It is well known that China has been monitoring the Line of Control (LAC) on a 24x7 basis using satellites, balloons, drones and multiple sensors
China uses every avenue for spying including its civilian vessels at sea which are also armed with lasers. So, every balloon would be equipped with spying equipment whether exclusively or in addition to monitoring weather. It would also be prudent to acknowledge that China is using increasingly sophisticated technology for spying, which is also an adjunct to the Chinese programme of weaponising space. In addition, all civilian resources (balloons, drones, electronics, mobiles, iPods, CCTVs and the like) are used by the autocratic regime of China. Therefore, China’s excuse that the balloon was “civilian” is a load of crap.
It may be recalled that in 2020, a Shenzhen-based technology firm was found harvesting data of more than 10,000 individuals in India. Cyber attacks on India emanating from China are periodic anyway and government has had to issue special instructions to guard against these. Just last year in November 2022, the All India Institute of Medical Sciences (AIIMS) was cyber attacked and data of crores of individuals was stolen – data of patients included political leaders, bureaucrats and judges, with some 38 lakh patients treated annually at AIIMS.
Spy balloons have certain advantages even over spy satellites. Satellites move along an orbit and perhaps can be stationery for some time but that too along the same orbit. Alternative does exist of moving satellites away from the designated orbit but this involves using up scarce fuel and such move would invariably be monitored by adversaries.
In contrast, spy balloons/craft are less conspicuous especially if they are using ‘stealth’ technology like radar absorbing material. Moreover, they can fly at very high altitudes – out of range from surface-to-air missiles or air-to-air missiles fired by most fighter aircraft. Balloons flying at extremely high altitudes give better area coverage for spying or monitoring. Another big advantage is the ‘hovering’ ability of the balloon over extended periods of time which gives excellent coverage to monitor enemy activity. Balloons can overfly “global commons” like the high seas, using their flying height to spy on target areas or divert for a mission and get back over the high seas. Finally, balloons are cheaper and expendable compared to satellites.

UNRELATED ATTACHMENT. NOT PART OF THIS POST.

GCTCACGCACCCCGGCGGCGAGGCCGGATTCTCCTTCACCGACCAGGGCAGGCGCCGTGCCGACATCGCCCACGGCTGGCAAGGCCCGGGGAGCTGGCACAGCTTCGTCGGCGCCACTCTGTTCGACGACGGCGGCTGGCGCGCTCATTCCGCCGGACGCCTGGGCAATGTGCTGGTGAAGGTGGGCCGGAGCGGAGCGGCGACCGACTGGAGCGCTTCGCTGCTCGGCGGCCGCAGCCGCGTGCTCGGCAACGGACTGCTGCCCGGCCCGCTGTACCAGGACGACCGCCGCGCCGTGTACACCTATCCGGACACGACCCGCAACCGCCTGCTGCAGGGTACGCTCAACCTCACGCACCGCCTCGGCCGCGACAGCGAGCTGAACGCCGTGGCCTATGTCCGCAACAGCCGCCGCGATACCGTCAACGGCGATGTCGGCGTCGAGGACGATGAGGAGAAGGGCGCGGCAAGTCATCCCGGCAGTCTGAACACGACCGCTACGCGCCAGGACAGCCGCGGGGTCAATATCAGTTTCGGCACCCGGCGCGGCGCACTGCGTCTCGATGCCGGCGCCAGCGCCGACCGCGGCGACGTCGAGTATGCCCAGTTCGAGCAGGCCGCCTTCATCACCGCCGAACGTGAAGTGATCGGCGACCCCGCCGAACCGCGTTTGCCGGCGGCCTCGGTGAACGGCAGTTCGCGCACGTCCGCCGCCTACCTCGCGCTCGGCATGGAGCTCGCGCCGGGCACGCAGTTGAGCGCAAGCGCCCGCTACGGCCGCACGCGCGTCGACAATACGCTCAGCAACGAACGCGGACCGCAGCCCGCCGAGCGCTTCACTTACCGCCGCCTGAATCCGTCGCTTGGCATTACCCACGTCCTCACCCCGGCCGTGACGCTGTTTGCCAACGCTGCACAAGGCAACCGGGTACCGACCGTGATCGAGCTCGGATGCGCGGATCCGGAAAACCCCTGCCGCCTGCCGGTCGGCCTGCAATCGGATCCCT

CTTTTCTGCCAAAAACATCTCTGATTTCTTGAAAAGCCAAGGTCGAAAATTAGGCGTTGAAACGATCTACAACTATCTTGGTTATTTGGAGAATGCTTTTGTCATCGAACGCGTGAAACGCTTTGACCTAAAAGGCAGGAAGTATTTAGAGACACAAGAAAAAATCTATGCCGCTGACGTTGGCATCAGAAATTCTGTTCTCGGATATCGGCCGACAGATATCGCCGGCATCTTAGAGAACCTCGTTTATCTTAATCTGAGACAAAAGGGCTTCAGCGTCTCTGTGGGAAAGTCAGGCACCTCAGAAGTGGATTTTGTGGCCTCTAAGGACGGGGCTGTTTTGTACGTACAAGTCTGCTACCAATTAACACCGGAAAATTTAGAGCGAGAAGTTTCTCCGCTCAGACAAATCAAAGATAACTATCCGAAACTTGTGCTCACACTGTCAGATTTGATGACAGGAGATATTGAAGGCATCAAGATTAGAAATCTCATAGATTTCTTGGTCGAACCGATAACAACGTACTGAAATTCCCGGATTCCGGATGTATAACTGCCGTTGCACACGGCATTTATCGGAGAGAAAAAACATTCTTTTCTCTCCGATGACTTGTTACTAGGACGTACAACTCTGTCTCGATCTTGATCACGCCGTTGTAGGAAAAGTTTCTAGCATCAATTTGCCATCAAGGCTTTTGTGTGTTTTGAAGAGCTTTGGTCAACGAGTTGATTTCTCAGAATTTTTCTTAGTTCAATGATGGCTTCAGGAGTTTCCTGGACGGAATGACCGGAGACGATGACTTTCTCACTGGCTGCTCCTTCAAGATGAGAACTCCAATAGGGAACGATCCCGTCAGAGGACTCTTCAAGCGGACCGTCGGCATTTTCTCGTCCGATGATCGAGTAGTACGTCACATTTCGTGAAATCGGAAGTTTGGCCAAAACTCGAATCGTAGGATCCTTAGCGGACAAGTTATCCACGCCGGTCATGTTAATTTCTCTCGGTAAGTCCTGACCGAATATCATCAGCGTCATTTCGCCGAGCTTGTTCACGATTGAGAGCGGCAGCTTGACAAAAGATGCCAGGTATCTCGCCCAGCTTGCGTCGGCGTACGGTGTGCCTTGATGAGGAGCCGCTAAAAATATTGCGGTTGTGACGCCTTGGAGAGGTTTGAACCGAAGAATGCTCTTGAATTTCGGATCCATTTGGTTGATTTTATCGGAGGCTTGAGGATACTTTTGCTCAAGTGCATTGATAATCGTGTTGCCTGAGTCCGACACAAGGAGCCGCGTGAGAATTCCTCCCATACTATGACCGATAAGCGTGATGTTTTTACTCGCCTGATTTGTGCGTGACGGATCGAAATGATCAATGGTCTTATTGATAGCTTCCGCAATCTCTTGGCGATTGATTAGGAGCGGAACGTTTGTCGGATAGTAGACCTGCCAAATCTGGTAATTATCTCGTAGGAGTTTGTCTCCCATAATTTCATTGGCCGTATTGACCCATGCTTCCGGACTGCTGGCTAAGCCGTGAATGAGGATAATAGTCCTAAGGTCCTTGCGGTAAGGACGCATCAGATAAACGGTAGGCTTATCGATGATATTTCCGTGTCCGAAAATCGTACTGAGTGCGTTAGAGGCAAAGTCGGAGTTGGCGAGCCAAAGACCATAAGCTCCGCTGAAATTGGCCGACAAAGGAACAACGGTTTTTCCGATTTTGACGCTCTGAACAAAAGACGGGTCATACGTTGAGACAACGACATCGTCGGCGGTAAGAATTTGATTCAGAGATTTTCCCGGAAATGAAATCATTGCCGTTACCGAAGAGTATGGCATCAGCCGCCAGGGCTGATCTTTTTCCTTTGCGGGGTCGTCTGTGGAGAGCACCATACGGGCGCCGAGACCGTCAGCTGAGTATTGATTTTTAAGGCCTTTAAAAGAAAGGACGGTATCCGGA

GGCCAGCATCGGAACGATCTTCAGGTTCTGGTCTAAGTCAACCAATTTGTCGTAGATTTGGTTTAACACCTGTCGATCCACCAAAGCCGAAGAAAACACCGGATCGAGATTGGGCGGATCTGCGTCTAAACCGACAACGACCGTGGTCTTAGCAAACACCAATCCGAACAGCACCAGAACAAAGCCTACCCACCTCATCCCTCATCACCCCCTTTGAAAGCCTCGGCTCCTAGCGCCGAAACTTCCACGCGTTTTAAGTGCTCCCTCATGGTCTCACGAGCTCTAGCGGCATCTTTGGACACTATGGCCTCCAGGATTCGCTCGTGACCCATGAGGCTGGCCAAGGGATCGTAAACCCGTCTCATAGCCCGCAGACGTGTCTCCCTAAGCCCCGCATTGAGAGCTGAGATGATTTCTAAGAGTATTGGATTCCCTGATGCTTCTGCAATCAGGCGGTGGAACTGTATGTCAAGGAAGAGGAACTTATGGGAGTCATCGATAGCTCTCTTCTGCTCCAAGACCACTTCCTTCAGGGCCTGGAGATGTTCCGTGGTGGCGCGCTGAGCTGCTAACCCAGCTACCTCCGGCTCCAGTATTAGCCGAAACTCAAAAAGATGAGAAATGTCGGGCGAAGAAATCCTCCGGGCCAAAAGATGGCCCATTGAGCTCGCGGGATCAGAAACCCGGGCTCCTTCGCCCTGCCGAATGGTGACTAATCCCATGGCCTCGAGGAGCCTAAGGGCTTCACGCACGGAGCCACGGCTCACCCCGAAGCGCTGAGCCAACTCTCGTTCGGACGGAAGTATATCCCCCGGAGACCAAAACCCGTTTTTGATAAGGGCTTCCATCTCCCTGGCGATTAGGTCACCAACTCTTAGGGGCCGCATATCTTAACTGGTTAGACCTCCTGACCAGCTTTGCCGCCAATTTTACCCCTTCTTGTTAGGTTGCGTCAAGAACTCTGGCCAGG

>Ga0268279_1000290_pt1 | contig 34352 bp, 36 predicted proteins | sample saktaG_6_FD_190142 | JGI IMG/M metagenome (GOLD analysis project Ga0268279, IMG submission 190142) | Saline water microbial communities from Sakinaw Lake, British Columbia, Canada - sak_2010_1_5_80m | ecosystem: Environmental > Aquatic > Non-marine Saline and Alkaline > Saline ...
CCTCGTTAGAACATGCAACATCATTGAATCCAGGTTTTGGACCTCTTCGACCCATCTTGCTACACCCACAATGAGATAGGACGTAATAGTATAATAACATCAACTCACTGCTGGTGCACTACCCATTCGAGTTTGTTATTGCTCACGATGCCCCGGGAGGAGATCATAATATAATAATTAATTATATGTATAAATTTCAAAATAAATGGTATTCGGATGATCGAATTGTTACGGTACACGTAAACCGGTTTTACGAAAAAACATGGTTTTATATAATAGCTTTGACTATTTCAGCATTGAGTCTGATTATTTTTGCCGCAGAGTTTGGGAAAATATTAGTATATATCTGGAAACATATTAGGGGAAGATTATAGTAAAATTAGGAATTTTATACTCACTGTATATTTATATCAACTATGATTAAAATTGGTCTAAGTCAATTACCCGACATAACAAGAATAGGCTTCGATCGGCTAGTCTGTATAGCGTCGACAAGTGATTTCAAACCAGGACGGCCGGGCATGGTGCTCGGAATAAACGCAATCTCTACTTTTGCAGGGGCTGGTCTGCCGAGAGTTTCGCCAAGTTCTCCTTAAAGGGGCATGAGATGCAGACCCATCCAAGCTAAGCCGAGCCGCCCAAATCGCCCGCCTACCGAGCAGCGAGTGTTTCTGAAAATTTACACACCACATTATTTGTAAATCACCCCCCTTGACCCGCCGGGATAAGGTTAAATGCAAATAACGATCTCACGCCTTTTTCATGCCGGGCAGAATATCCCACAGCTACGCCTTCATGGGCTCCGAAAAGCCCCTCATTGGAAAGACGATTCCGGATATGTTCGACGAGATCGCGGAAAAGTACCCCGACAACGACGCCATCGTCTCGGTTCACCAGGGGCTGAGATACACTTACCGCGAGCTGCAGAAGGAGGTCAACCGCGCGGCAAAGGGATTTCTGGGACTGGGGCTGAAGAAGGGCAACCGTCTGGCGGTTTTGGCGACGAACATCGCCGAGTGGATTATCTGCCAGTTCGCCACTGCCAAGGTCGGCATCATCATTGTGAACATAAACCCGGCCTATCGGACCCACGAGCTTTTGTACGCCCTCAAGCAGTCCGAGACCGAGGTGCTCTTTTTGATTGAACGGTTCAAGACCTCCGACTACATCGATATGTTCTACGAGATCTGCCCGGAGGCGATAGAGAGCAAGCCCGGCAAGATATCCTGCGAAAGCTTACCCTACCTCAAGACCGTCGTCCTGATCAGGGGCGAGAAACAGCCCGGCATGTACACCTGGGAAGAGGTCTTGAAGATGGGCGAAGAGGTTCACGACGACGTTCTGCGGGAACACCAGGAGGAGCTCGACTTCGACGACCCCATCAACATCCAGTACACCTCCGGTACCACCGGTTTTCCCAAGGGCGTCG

India must develop balloons for continuous surveillance astride our borders and coastal areas
High-altitude balloons or ‘stratostats’ are crewed or unscrewed, which are usually filled with helium or hydrogen. They usually attain altitudes between 18 and 37 km (59,000 and 121,000 ft) above sea level. In 2002, an American balloon named BU60-1 reached a record altitude of 53.0 km (173,900 ft).The most common type of high-altitude balloons are weather balloons that are launched in “near space”. Other purpose balloons include a platform for experiments in the upper atmosphere. Modern balloons generally contain electronic equipment like radio transmitters, cameras, satellite navigation systems, GPS etc. The speculation in the US is that China could also use space balloon for an EMP attack that could “kill” 90 percent of America.
India must take a cue from the incident of the US shooting down the Chinese balloon. We must develop balloons not only for weather and disaster monitoring but for continuous surveillance astride our borders, coastal areas, over 500 plus islands of the Andaman and Nicobar Group of islands, our EEZ and for monitoring enemy movements in the Indian Ocean area.